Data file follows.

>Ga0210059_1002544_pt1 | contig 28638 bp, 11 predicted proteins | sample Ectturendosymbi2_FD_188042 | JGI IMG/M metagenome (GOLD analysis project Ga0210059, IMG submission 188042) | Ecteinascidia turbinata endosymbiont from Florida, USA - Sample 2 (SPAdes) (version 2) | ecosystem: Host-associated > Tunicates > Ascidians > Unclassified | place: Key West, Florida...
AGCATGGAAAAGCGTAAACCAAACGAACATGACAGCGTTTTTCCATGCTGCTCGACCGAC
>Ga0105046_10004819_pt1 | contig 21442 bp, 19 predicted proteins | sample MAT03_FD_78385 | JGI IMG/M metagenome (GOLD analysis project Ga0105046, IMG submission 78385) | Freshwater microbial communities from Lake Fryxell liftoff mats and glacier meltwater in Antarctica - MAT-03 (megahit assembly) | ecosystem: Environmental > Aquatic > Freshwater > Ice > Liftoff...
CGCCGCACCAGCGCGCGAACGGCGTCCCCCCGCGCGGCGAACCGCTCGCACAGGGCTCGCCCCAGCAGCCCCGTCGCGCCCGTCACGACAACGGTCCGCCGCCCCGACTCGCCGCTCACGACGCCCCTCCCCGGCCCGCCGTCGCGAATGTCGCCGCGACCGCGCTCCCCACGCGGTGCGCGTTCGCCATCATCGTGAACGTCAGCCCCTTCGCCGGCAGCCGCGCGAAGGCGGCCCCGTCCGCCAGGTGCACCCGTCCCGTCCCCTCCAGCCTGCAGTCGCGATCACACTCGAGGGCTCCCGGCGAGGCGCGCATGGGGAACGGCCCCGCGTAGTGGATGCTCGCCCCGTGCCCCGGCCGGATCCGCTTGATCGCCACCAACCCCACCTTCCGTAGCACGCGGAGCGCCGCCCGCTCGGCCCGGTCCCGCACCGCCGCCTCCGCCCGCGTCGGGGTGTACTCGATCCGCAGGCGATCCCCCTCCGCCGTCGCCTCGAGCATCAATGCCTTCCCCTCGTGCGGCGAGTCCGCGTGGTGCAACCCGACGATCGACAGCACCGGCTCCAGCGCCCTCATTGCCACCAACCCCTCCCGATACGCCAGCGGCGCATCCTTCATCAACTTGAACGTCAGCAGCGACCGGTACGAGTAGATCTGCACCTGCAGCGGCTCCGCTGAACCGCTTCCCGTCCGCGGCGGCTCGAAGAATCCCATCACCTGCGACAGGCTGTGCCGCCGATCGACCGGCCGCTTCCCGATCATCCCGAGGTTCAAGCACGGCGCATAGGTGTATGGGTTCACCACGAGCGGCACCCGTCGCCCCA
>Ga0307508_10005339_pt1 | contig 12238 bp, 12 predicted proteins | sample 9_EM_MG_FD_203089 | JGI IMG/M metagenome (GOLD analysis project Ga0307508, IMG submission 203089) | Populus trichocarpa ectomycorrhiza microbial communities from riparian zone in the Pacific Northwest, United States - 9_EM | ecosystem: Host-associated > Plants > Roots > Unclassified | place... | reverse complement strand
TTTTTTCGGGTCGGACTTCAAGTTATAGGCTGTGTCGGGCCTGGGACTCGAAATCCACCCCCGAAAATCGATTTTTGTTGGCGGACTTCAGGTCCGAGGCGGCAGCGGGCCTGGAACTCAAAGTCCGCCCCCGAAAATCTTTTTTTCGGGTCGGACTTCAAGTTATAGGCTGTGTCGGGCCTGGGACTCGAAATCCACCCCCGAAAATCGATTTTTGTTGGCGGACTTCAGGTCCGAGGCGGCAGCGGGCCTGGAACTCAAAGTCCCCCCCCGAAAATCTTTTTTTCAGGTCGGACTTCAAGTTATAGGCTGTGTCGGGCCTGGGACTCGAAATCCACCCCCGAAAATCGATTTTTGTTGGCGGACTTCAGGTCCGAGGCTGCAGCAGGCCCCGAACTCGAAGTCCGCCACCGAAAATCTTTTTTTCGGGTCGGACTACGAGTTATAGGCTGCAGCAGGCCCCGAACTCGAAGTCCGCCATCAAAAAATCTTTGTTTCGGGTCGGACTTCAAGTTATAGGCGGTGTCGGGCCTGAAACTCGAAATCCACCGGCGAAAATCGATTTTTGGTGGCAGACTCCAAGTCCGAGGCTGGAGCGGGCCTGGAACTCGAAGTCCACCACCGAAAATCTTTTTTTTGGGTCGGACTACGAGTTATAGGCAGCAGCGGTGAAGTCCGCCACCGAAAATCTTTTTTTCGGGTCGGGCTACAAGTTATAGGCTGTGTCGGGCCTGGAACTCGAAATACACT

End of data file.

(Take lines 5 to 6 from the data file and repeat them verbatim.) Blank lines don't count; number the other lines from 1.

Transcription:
>Ga0307508_10005339_pt1 | contig 12238 bp, 12 predicted proteins | sample 9_EM_MG_FD_203089 | JGI IMG/M metagenome (GOLD analysis project Ga0307508, IMG submission 203089) | Populus trichocarpa ectomycorrhiza microbial communities from riparian zone in the Pacific Northwest, United States - 9_EM | ecosystem: Host-associated > Plants > Roots > Unclassified | place... | reverse complement strand
TTTTTTCGGGTCGGACTTCAAGTTATAGGCTGTGTCGGGCCTGGGACTCGAAATCCACCCCCGAAAATCGATTTTTGTTGGCGGACTTCAGGTCCGAGGCGGCAGCGGGCCTGGAACTCAAAGTCCGCCCCCGAAAATCTTTTTTTCGGGTCGGACTTCAAGTTATAGGCTGTGTCGGGCCTGGGACTCGAAATCCACCCCCGAAAATCGATTTTTGTTGGCGGACTTCAGGTCCGAGGCGGCAGCGGGCCTGGAACTCAAAGTCCCCCCCCGAAAATCTTTTTTTCAGGTCGGACTTCAAGTTATAGGCTGTGTCGGGCCTGGGACTCGAAATCCACCCCCGAAAATCGATTTTTGTTGGCGGACTTCAGGTCCGAGGCTGCAGCAGGCCCCGAACTCGAAGTCCGCCACCGAAAATCTTTTTTTCGGGTCGGACTACGAGTTATAGGCTGCAGCAGGCCCCGAACTCGAAGTCCGCCATCAAAAAATCTTTGTTTCGGGTCGGACTTCAAGTTATAGGCGGTGTCGGGCCTGAAACTCGAAATCCACCGGCGAAAATCGATTTTTGGTGGCAGACTCCAAGTCCGAGGCTGGAGCGGGCCTGGAACTCGAAGTCCACCACCGAAAATCTTTTTTTTGGGTCGGACTACGAGTTATAGGCAGCAGCGGTGAAGTCCGCCACCGAAAATCTTTTTTTCGGGTCGGGCTACAAGTTATAGGCTGTGTCGGGCCTGGAACTCGAAATACACT